Being responsible in the public domain

Research output: Book chapter/Published conference paperChapter (peer-reviewed)peer-review


The call to be responsible in the public domain is addressed here through a particular rendering of the discipline of a public theology. It is assumed that the intention of such a theology is to nurture the common good, a civil society, the flourishing of all. The Christian faith is thus placed among a ‘company of strangers’ and a relative reliance upon middle axioms like justice, dignity and responsibility as it seeks to engage with contemporary issues-such as (a). what constitutes climate justice? (b). what kind of tensions must a culturally diversifying democracy negotiate for the sake of an agreed basis for dignity and justice? These two concerns are discrete; at face value they are not intimately inter-related. They are being situated in this argument alongside the rhetoric of call and responsibility due to the self-understanding of a denominational church and how it engages with the nation in which it finds itself. The praxis of the Uniting Church in Australia is informed by a Statement to the Nation that was made public at its inception in 1977. That Statement was built upon a belief in a “Christian responsibility for society being regarded as fundamental to the mission of the church”.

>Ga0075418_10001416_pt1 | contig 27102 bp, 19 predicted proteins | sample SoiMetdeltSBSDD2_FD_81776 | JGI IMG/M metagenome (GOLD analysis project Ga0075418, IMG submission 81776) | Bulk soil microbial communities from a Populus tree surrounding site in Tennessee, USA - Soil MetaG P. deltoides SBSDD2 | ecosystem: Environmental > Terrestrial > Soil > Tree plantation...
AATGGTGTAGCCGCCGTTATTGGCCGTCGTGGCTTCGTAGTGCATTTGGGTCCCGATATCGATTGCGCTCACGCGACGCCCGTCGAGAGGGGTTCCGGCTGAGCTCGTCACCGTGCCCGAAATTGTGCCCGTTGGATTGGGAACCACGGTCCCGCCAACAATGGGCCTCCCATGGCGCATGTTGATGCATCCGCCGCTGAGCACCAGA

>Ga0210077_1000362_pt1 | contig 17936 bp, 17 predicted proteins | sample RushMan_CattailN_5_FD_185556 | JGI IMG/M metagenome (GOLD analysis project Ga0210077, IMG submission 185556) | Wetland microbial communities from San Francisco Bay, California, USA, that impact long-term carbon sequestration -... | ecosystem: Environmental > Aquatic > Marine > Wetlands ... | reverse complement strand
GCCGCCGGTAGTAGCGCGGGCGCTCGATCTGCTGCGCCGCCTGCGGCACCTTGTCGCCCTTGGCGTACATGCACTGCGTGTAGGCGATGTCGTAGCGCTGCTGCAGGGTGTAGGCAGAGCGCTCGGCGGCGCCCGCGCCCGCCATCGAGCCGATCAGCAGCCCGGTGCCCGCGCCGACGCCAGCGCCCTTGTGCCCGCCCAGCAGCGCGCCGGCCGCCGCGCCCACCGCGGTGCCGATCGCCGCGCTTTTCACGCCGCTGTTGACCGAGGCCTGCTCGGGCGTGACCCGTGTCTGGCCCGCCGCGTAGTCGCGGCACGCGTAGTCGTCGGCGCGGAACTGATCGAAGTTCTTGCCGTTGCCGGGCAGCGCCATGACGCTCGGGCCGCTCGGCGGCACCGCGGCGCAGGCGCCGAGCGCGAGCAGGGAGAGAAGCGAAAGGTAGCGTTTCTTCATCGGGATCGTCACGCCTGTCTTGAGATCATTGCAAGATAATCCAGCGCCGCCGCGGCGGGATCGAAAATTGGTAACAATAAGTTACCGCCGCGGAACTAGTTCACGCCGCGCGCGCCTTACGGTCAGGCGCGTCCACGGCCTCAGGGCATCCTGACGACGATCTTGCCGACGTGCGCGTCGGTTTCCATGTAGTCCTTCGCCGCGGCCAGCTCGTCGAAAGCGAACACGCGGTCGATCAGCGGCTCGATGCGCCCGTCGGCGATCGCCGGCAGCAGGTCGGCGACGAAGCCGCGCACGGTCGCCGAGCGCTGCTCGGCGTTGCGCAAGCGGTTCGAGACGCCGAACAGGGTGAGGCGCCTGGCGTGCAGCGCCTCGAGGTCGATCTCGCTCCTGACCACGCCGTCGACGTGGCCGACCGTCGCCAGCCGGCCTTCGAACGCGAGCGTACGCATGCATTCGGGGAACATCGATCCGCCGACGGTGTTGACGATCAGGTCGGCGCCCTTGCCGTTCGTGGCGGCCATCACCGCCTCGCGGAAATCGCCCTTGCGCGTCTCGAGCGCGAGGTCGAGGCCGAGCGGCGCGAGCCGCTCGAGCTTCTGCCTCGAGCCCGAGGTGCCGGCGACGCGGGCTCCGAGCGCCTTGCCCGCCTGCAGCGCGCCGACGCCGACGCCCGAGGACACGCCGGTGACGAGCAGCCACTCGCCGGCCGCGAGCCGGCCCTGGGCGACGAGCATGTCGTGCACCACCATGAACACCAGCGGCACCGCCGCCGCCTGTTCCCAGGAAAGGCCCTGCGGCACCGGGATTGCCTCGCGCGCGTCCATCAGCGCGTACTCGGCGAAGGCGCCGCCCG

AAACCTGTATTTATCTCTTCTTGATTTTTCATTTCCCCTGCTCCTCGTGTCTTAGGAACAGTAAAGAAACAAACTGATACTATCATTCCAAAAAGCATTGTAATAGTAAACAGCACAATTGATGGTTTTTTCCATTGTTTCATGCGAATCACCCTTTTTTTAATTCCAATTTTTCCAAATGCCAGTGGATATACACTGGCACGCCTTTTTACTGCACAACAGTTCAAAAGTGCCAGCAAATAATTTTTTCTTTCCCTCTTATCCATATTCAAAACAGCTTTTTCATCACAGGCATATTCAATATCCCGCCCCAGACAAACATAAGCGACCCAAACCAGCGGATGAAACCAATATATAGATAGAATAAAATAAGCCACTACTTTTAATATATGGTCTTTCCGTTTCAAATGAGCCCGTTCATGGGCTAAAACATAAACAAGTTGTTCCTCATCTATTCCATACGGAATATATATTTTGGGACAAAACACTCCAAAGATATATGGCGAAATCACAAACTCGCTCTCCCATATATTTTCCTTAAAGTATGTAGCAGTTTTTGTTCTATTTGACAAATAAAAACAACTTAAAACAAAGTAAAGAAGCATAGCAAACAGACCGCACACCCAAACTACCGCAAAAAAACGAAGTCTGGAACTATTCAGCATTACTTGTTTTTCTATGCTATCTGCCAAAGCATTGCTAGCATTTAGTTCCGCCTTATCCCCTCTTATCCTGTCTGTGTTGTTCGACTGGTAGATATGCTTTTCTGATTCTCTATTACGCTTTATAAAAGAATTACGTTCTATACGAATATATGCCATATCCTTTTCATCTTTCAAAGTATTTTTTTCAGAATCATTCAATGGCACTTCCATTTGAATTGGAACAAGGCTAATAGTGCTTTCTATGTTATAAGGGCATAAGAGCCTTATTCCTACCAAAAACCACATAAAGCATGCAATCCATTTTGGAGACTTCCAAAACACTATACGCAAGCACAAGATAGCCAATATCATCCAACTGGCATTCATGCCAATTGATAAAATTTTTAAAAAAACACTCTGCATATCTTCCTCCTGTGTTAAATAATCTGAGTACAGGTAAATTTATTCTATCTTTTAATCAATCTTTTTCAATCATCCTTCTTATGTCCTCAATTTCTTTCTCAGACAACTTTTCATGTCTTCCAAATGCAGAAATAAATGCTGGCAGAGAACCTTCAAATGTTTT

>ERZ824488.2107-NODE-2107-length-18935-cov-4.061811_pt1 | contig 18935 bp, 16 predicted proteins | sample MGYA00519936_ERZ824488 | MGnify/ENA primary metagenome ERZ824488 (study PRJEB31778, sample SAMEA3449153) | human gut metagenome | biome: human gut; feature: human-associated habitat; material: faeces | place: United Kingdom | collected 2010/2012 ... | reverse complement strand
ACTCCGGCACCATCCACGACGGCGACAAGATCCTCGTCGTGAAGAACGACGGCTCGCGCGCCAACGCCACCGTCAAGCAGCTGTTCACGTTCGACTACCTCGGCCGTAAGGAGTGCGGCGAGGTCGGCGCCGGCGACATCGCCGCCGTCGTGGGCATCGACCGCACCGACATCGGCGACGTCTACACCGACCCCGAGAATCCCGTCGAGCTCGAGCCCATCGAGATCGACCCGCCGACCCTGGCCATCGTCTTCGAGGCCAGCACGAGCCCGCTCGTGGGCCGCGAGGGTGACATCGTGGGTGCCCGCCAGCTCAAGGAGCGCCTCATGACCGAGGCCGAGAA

Original languageEnglish
Title of host publicationHuman Dignity, Human Rights, and Social Justice
Subtitle of host publicationA Chinese Interdisciplinary Dialogue with Global Perspective
EditorsZhibin Xie, Pauline Kollontai, Sebastian Kim
Place of PublicationSingapore
Number of pages16
ISBN (Electronic)9789811550812
ISBN (Print)9789811550805
Publication statusE-pub ahead of print - 26 Jun 2020


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